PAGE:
CCentral-Main-logo-EN-trans

Convenience Central
Join our community
extra content
Shutterstock

Industry reacts to Health Canada’s proposed vaping regulations

Shutterstock

Shutterstock

While the Convenience industry agrees with Health Canada’s mandate to reduce youth vaping, Ottawa’s new proposed vaping regulations aimed at reducing the level of nicotine in vapour products will stand in the way of adult smokers looking to quit, while putting unrealistic expectation on c-store operators.

In a statement, Imperial Tobaccos said the proposal “will severely hinder the federal government’s ability to reach its stated objective of reducing the smoking rate in Canada to less than 5%  by 2035.”

Health Canada announced Friday it is proposing to lower the maximum nicotine concentration allowed for vaping products that are manufactured or imported for sale in Canada to 20 mg/ml. The current limit is 66 mg/ml, which would remain the maximum concentration allowed for any vaping products intended for export markets. The new rules would forbid the sale of any vaping product if the nicotine concentration listed on the packaging is higher than the new limit.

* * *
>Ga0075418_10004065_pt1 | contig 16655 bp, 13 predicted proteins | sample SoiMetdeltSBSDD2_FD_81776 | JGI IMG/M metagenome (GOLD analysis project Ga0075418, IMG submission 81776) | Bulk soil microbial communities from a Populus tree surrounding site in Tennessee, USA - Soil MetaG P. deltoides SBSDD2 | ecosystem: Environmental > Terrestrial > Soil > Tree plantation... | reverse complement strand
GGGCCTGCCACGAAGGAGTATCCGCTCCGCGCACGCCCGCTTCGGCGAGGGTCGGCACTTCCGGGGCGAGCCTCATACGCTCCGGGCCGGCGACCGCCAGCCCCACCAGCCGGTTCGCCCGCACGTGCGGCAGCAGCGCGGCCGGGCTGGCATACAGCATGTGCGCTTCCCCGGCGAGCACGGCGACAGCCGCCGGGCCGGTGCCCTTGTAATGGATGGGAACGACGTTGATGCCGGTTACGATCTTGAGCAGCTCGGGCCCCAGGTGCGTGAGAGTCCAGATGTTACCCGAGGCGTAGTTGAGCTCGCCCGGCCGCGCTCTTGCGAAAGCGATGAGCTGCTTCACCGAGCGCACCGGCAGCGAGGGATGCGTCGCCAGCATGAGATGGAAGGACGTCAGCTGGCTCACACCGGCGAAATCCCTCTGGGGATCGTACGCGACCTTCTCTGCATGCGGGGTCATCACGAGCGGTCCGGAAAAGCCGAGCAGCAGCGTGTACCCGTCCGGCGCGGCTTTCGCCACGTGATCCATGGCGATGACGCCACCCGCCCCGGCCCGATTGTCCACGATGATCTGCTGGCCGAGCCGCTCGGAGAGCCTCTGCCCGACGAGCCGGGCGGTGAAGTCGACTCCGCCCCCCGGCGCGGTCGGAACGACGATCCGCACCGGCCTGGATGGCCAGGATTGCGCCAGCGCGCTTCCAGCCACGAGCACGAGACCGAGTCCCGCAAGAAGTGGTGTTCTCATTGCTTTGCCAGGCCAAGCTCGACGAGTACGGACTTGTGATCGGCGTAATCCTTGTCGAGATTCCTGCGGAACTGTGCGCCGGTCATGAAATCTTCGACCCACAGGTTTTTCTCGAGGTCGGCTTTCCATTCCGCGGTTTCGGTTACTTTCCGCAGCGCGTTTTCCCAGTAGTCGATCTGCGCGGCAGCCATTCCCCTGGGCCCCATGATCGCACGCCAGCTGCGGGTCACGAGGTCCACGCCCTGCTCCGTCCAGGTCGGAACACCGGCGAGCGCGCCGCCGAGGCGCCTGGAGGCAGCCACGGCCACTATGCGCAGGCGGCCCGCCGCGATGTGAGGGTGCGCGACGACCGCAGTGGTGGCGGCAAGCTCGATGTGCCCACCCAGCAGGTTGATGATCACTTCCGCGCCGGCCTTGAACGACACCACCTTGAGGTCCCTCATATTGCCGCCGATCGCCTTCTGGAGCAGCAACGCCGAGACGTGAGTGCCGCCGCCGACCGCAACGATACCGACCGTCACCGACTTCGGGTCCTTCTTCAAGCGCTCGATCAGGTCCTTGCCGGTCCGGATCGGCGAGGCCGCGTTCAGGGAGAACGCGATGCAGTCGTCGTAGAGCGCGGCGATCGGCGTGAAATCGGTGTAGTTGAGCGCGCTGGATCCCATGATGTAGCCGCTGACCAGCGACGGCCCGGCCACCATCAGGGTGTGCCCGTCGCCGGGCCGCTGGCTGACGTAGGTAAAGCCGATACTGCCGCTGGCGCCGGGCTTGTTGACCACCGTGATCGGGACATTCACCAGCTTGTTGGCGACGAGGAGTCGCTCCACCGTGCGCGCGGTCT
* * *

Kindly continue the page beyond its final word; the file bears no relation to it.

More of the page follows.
“Health Canada recognizes the concept of offering reduced risk products as a way to reduce exposure to the harmful chemicals caused by smoking. In addition, it recognizes vaping as a less harmful alternative to smoking,” said Eric Gagnon, VP of corporate and regulatory affairs at Imperial Tobacco Canada. “It is unfortunate that the government is considering a measure that will hinder vaping products from reaching their full potential as a less harmful alternative to smoking.”

The Convenience Industry Council of Canada agreed, calling Ottawa’s proposal “misguided,” and said that the move will push adult users back to tobacco, or to the illegal online market. Also, adult smokers considering transition will be discouraged: CICC member sales data shows that more than 80% of convenience store customers purchase the higher nicotine content product when beginning the transition to vape.

“Canada’s convenience stores are the primary destination for adult smokers looking to make a switch to a reduced risk product,” says CICC president and CEO Anne Kothawala. “Our sales data shows that smokers require sufficient nicotine concentration in order to successfully transition. Offering our customers this choice and encouraging them to make the switch is in line with Health Canada’s stated public health objective of reducing smoking rates.”

Imperial Tobacco says the government acknowledges this risk when it states, “it is anticipated that the vaping industry would experience the loss of sales to adult customers who choose to discontinue using vaping products rather than transition to vaping products that contain 20 mg/mL nicotine or below.”